Riptide’s Reflections | Awakening Sluggerbirds

Mark Keplinger, Sports Editor

Riptide’s Reflections is The Tulane Hullabaloo’s column talking all things Tulane athletics. 

When a bird first tries to fly, it jumps out of the nest and tumbles to the ground. It must first learn to tumble and then glide before it starts to flap its wings and soar.

The hitting corp for Tulane University baseball, the Sluggerbirds, seemingly has hit all three of these phases multiple times this season; however, the team is trending in a positive direction. As a whole, the team is firmly in that second phase of trying to figure out how to float.

The team’s poor batting in the first half of the year was its first struggle. On the season, team batting is near the worst in the country with a batting average of .245, ranking 273rd out of 295 teams. It makes sense that Tulane is currently 234th in scoring, averaging just 5.7 runs per game. The Green Wave performed particularly poorly at the plate in three different series: University of California-Irvine, University of Hawai’i at Mānoa and University of South Florida.

However, adding in more numbers makes the story much more fascinating. While batting average only measures how many times a player gets a hit, slugging percentage factors in what type of hit the player got. The Wave’s slugging percentage sits at 194th at .422. While this number is still below average, it is much higher than one would expect.

This leads into what the Sluggerbirds are good at, which is, well, slugging. The team is 174th in doubles — slightly below average but not disastrous. As for triples, Tulane is in a 37-team tie for 161st. Where Tulane really shines is in home runs. They rank 83rd in the country in home runs per game at 1.32 and 68th in total home runs.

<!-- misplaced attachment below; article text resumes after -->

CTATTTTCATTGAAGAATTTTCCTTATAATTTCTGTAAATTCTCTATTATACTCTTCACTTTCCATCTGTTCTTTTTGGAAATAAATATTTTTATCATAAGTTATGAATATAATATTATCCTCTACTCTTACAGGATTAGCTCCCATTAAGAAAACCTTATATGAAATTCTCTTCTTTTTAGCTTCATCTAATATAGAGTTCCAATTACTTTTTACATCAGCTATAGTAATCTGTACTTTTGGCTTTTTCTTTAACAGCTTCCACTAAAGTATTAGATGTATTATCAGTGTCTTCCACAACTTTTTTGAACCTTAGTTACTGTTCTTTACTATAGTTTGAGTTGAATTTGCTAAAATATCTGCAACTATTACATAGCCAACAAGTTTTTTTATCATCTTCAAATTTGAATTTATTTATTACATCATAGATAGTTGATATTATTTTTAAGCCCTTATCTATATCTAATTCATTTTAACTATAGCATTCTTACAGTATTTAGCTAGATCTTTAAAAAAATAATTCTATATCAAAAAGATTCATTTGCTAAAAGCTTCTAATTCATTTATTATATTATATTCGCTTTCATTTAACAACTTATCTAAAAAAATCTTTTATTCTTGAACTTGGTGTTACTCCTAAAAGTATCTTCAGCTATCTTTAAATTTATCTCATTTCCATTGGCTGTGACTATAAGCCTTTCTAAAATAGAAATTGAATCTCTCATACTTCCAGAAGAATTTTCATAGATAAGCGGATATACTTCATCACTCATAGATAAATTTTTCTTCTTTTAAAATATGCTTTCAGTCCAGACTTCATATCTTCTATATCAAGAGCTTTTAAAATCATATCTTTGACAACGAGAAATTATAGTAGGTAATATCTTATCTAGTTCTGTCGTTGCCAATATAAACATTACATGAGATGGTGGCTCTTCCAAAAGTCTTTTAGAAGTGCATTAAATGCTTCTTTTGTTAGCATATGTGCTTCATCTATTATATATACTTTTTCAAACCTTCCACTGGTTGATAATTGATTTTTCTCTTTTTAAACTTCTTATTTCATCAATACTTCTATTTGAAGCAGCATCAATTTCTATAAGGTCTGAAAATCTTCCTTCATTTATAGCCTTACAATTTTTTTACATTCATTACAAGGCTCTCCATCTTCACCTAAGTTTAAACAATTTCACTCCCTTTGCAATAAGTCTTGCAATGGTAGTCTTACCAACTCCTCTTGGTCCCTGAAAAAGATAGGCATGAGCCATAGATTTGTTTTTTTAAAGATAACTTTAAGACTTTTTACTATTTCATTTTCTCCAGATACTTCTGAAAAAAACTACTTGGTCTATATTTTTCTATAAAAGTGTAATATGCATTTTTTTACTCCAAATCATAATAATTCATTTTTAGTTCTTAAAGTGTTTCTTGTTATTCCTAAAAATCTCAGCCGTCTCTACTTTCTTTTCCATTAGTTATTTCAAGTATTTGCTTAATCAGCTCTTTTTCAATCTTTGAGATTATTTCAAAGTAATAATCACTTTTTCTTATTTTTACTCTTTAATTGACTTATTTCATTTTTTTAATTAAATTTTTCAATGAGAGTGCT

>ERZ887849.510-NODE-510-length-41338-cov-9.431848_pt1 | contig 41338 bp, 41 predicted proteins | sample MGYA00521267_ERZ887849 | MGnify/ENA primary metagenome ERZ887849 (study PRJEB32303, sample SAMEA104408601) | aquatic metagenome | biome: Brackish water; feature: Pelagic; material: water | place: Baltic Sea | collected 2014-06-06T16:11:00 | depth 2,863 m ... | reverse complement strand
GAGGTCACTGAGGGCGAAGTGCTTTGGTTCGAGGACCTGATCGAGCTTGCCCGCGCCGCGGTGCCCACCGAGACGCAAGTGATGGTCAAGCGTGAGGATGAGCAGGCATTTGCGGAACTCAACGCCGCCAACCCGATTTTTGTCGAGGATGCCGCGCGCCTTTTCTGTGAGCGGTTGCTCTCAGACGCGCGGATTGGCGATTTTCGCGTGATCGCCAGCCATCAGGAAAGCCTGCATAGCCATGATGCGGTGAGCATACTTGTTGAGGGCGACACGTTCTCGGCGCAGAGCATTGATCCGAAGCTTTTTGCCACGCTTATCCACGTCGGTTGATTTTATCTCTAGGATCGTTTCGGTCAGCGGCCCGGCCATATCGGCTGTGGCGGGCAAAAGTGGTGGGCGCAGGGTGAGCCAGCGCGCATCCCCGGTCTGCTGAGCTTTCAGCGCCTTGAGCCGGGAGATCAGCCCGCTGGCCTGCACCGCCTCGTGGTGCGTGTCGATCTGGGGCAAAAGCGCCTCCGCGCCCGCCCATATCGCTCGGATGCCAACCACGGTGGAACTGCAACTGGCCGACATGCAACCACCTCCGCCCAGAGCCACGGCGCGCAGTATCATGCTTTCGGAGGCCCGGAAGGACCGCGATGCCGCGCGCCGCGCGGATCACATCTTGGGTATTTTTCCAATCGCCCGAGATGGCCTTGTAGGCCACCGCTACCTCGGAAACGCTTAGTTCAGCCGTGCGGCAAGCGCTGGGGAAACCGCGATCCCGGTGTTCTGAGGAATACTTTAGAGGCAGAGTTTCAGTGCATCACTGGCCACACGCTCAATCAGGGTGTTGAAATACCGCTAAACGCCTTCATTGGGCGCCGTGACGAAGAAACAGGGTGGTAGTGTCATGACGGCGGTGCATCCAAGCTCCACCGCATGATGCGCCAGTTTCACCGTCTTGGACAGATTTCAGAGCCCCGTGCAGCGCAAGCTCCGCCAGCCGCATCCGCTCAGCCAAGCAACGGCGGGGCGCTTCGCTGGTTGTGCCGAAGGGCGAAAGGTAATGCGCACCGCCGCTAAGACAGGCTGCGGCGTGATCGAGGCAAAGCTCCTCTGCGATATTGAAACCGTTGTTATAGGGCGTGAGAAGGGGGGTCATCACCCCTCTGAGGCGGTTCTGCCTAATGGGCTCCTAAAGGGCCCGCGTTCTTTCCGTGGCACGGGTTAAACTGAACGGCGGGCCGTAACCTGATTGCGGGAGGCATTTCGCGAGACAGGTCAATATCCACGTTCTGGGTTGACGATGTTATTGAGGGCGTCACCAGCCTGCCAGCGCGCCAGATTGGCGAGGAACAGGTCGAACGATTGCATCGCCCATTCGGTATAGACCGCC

Since the team so heavily relies on the long ball, it is paramount to have baserunners to maximize each blast. These baserunners are coming from walks with the Wave ranking 69th in free passes.

So the team can draw walks and hit homers, but not much else. This begs the question:  Why? What is Tulane’s approach at the plate? Is Tulane striking out too much? Yes, but there is more nuance to it.

There are nine players who had at least 50 plate appearances in both 2022 and 2023. From this group, the average strikeout rate fell from 24.65% to 23.4%. Both of these numbers are still not great, as ideally the strikeout rate should be below 20%. Five of the nine players, Brayden Morrow, Chase Engelhard, Brady Marget, Brady Hebert and Brennan Lambert, have all lowered their strikeout rates from last year.

Meanwhile, the walk rate is up from 9.4% to 12%, both of which are great percentages to be at. For this season, there are four players with over 50 plate appearances with a walk rate over 15%: Hebert, Gavin Schulz, James Agabedis and Jacob LaPrairie.

There are various possible reasons explaining these trends; however, the most likely explanation is the emphasis on power over contact hitting. Since Tulane’s hitters are trying to swing for the fences, they struggle with making contact on the ball which requires a more controlled swing. This explains the high strikeout rate. However, since opposing pitchers are more afraid of giving up a big shot to these big sluggers, they will try to throw more difficult pitches in locations that are harder to hit. This scheme leads to the pitches missing more often, allowing the Wave to draw more walks.

Tulane’s hitting approach does not necessarily need to be fixed, but rather tweaked. A high walk and home run rate are a good thing, and it certainly makes for entertaining baseball. Having an offensive strategy that is reliant on the long ball is not a bad plan, but it must be supplemented by enough baserunners. For that to happen, Tulane will need to learn how to hit more for contact. Once they do that, then the Sluggerbirds can truly start to fly.

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